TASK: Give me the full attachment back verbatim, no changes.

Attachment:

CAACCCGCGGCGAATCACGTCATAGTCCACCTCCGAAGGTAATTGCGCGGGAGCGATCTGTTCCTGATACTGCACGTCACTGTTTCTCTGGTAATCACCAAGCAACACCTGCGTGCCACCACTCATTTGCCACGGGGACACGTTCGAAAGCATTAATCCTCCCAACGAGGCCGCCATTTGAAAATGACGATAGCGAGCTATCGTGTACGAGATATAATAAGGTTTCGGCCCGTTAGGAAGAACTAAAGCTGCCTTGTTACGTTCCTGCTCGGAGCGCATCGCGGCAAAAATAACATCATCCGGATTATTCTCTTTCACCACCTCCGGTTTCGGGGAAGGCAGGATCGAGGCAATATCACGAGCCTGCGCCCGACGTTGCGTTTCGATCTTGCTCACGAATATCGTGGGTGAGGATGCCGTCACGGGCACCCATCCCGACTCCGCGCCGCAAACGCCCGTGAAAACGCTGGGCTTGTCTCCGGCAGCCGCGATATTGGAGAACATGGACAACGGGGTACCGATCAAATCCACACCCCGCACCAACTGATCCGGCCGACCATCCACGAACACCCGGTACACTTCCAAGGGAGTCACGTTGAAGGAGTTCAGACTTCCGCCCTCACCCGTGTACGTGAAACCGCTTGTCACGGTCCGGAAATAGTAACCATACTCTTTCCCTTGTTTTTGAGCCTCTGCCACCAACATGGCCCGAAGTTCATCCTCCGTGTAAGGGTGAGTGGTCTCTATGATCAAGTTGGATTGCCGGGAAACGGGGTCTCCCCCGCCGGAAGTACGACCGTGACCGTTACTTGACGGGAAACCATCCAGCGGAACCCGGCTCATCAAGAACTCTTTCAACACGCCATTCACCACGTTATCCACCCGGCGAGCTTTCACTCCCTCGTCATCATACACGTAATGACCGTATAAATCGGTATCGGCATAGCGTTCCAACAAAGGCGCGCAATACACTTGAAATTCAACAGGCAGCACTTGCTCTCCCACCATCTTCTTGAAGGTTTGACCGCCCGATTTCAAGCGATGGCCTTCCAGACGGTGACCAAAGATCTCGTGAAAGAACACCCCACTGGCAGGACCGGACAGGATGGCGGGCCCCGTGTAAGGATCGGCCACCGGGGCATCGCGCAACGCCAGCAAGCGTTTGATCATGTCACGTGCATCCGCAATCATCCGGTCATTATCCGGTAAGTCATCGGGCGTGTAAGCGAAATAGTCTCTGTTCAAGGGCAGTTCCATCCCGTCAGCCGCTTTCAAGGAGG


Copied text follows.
CAACCCGCGGCGAATCACGTCATAGTCCACCTCCGAAGGTAATTGCGCGGGAGCGATCTGTTCCTGATACTGCACGTCACTGTTTCTCTGGTAATCACCAAGCAACACCTGCGTGCCACCACTCATTTGCCACGGGGACACGTTCGAAAGCATTAATCCTCCCAACGAGGCCGCCATTTGAAAATGACGATAGCGAGCTATCGTGTACGAGATATAATAAGGTTTCGGCCCGTTAGGAAGAACTAAAGCTGCCTTGTTACGTTCCTGCTCGGAGCGCATCGCGGCAAAAATAACATCATCCGGATTATTCTCTTTCACCACCTCCGGTTTCGGGGAAGGCAGGATCGAGGCAATATCACGAGCCTGCGCCCGACGTTGCGTTTCGATCTTGCTCACGAATATCGTGGGTGAGGATGCCGTCACGGGCACCCATCCCGACTCCGCGCCGCAAACGCCCGTGAAAACGCTGGGCTTGTCTCCGGCAGCCGCGATATTGGAGAACATGGACAACGGGGTACCGATCAAATCCACACCCCGCACCAACTGATCCGGCCGACCATCCACGAACACCCGGTACACTTCCAAGGGAGTCACGTTGAAGGAGTTCAGACTTCCGCCCTCACCCGTGTACGTGAAACCGCTTGTCACGGTCCGGAAATAGTAACCATACTCTTTCCCTTGTTTTTGAGCCTCTGCCACCAACATGGCCCGAAGTTCATCCTCCGTGTAAGGGTGAGTGGTCTCTATGATCAAGTTGGATTGCCGGGAAACGGGGTCTCCCCCGCCGGAAGTACGACCGTGACCGTTACTTGACGGGAAACCATCCAGCGGAACCCGGCTCATCAAGAACTCTTTCAACACGCCATTCACCACGTTATCCACCCGGCGAGCTTTCACTCCCTCGTCATCATACACGTAATGACCGTATAAATCGGTATCGGCATAGCGTTCCAACAAAGGCGCGCAATACACTTGAAATTCAACAGGCAGCACTTGCTCTCCCACCATCTTCTTGAAGGTTTGACCGCCCGATTTCAAGCGATGGCCTTCCAGACGGTGACCAAAGATCTCGTGAAAGAACACCCCACTGGCAGGACCGGACAGGATGGCGGGCCCCGTGTAAGGATCGGCCACCGGGGCATCGCGCAACGCCAGCAAGCGTTTGATCATGTCACGTGCATCCGCAATCATCCGGTCATTATCCGGTAAGTCATCGGGCGTGTAAGCGAAATAGTCTCTGTTCAAGGGCAGTTCCATCCCGTCAGCCGCTTTCAAGGAGG